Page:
To ensure an effective meeting, you will need to facilitate it or have someone available who is able to facilitate the meeting. This includes ensuring the agenda is followed and the meeting starts and ends on time. Document the notes from the meeting, including any “to-dos” or decisions made or which need to be made and distribute to all participants as a follow up the meeting. If there are “to-dos” or decisions to be made, include a timeline as agreed to at the meeting.
Hard-copy communications can really be combined with the category of electronic communications. In today’s information age with easy access to computers (in nearly all situations) hard copy reports, if desired, could be followed up with electronic version. You may choose to provide a hard copy status report to an executive if he or she prefers that format of communication, but you would want to retain an electronic version for recordkeeping, along with information about the distribution of the hard copy – such as a copy of the memo to the executive with the attached report.
Given the shortage of time, tight budget controls, the need for project managers to manage multiple projects, and project team members spread out over the country or in different countries, electronic communication methods are quite common. There are various methods of electronic communications and you may deploy a certain method depending on the communication need. For example, email may work best for short, brief updates on project status or to ask a question or get a decision made.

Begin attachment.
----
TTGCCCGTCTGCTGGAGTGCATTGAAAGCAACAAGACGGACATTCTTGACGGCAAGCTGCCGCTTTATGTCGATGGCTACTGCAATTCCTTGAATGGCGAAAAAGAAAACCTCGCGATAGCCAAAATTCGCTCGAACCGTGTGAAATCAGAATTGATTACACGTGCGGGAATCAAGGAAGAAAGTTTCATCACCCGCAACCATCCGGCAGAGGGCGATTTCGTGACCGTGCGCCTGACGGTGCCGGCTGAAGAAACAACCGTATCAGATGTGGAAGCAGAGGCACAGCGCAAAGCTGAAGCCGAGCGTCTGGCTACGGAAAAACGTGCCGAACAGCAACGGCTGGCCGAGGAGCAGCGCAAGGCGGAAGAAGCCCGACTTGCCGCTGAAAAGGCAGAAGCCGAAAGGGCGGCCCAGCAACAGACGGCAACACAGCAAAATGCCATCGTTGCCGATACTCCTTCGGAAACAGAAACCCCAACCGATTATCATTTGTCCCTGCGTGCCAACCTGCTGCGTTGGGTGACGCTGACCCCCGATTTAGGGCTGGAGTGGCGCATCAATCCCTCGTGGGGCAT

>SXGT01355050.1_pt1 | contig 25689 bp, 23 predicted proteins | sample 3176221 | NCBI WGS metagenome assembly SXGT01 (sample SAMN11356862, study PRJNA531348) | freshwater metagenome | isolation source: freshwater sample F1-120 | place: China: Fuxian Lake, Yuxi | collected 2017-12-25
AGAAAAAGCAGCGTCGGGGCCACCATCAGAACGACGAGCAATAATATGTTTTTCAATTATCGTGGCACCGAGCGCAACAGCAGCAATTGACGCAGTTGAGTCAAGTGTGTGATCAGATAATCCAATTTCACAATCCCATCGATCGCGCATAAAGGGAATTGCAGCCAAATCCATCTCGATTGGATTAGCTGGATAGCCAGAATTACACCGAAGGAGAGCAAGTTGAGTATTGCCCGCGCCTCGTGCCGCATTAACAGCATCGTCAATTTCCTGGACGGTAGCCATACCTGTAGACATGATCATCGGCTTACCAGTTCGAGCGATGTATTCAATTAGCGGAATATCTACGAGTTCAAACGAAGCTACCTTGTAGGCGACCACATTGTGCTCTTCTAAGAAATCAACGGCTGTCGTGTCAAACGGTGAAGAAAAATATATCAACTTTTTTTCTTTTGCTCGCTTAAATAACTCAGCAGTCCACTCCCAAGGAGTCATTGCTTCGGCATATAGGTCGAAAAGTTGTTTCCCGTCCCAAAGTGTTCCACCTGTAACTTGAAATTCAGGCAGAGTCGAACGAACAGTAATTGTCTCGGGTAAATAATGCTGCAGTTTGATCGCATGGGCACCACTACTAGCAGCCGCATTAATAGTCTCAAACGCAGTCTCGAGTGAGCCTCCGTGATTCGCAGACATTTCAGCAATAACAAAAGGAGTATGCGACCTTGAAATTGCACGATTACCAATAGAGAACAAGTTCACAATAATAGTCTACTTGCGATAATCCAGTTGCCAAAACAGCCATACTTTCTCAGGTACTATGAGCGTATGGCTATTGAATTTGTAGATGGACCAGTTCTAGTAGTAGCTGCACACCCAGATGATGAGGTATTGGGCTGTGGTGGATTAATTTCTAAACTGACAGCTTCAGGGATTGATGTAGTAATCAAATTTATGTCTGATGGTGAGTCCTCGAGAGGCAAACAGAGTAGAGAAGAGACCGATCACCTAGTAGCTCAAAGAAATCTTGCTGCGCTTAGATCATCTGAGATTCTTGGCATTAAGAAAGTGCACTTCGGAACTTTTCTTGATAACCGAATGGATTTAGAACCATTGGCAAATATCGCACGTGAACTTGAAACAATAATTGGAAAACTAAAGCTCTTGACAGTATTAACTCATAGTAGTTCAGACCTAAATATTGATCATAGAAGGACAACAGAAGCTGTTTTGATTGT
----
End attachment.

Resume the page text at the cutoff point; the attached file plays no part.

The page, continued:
A project portal or intranet site is also a viable method of getting project data out to others and of sharing information via discussion forums or through chats to make decisions or get input. Tools such as Microsoft SharePoint® enable collaborative sharing of documents to make revisions – such as building of a project plan.
If you need to pull a large group together, and a face-to-face meeting is not possible, you may choose to use a collaborative meeting tool, such as GoToMeeting®, or a similar tool, to communicate with the team. Such tools allow for collaboration as video can be an option – if individuals are able to see each other there is a higher likelihood of collaboration. Many such tools also provide white boards and other collaboration options for document sharing, editing, etc. Similar to face-to-face meetings, follow up such meetings with document meetings notes, with “to-dos” or decisions to be made.
Communication Management Plan
Your communications management plan may include any or all of the following information, depending on your project’s needs1: